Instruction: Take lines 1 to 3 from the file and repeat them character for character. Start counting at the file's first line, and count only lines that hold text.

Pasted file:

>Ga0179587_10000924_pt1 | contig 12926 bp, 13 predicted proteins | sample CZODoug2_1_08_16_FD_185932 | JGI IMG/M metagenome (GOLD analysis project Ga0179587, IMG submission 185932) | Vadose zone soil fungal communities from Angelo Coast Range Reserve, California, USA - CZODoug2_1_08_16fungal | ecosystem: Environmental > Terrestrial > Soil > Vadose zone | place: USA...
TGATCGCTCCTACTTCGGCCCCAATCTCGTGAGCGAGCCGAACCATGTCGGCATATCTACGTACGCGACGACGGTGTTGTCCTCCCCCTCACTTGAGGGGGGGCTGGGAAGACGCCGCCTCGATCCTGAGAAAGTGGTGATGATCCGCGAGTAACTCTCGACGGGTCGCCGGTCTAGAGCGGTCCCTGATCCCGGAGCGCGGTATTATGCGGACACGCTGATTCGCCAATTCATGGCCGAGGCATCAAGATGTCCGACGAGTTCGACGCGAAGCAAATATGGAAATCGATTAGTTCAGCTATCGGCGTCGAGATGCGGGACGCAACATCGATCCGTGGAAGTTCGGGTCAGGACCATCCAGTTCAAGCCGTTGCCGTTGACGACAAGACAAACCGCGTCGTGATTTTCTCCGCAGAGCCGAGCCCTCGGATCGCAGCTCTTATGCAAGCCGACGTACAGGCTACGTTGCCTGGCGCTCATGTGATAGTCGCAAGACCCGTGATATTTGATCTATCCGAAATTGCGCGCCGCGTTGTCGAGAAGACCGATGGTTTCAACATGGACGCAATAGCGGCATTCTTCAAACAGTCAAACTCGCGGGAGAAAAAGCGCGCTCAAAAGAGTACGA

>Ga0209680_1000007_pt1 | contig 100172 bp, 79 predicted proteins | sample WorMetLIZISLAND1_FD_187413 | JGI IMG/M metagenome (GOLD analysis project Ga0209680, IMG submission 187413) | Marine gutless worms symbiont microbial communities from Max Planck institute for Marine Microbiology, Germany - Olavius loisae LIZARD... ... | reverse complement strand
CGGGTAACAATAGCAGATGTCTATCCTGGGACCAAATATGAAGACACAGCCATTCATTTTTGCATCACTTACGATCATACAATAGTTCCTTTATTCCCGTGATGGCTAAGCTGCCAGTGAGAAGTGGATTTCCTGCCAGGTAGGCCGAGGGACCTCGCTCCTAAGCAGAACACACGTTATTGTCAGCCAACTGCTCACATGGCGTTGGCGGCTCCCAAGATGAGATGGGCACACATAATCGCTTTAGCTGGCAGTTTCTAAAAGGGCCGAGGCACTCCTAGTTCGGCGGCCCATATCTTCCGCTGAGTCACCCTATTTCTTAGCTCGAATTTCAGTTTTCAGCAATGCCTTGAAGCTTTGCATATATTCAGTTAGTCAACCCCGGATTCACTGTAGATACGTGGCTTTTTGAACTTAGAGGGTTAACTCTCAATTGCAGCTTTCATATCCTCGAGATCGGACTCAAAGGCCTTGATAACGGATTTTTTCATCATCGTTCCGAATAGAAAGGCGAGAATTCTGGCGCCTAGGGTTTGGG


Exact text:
>Ga0179587_10000924_pt1 | contig 12926 bp, 13 predicted proteins | sample CZODoug2_1_08_16_FD_185932 | JGI IMG/M metagenome (GOLD analysis project Ga0179587, IMG submission 185932) | Vadose zone soil fungal communities from Angelo Coast Range Reserve, California, USA - CZODoug2_1_08_16fungal | ecosystem: Environmental > Terrestrial > Soil > Vadose zone | place: USA...
TGATCGCTCCTACTTCGGCCCCAATCTCGTGAGCGAGCCGAACCATGTCGGCATATCTACGTACGCGACGACGGTGTTGTCCTCCCCCTCACTTGAGGGGGGGCTGGGAAGACGCCGCCTCGATCCTGAGAAAGTGGTGATGATCCGCGAGTAACTCTCGACGGGTCGCCGGTCTAGAGCGGTCCCTGATCCCGGAGCGCGGTATTATGCGGACACGCTGATTCGCCAATTCATGGCCGAGGCATCAAGATGTCCGACGAGTTCGACGCGAAGCAAATATGGAAATCGATTAGTTCAGCTATCGGCGTCGAGATGCGGGACGCAACATCGATCCGTGGAAGTTCGGGTCAGGACCATCCAGTTCAAGCCGTTGCCGTTGACGACAAGACAAACCGCGTCGTGATTTTCTCCGCAGAGCCGAGCCCTCGGATCGCAGCTCTTATGCAAGCCGACGTACAGGCTACGTTGCCTGGCGCTCATGTGATAGTCGCAAGACCCGTGATATTTGATCTATCCGAAATTGCGCGCCGCGTTGTCGAGAAGACCGATGGTTTCAACATGGACGCAATAGCGGCATTCTTCAAACAGTCAAACTCGCGGGAGAAAAAGCGCGCTCAAAAGAGTACGA

>Ga0209680_1000007_pt1 | contig 100172 bp, 79 predicted proteins | sample WorMetLIZISLAND1_FD_187413 | JGI IMG/M metagenome (GOLD analysis project Ga0209680, IMG submission 187413) | Marine gutless worms symbiont microbial communities from Max Planck institute for Marine Microbiology, Germany - Olavius loisae LIZARD... ... | reverse complement strand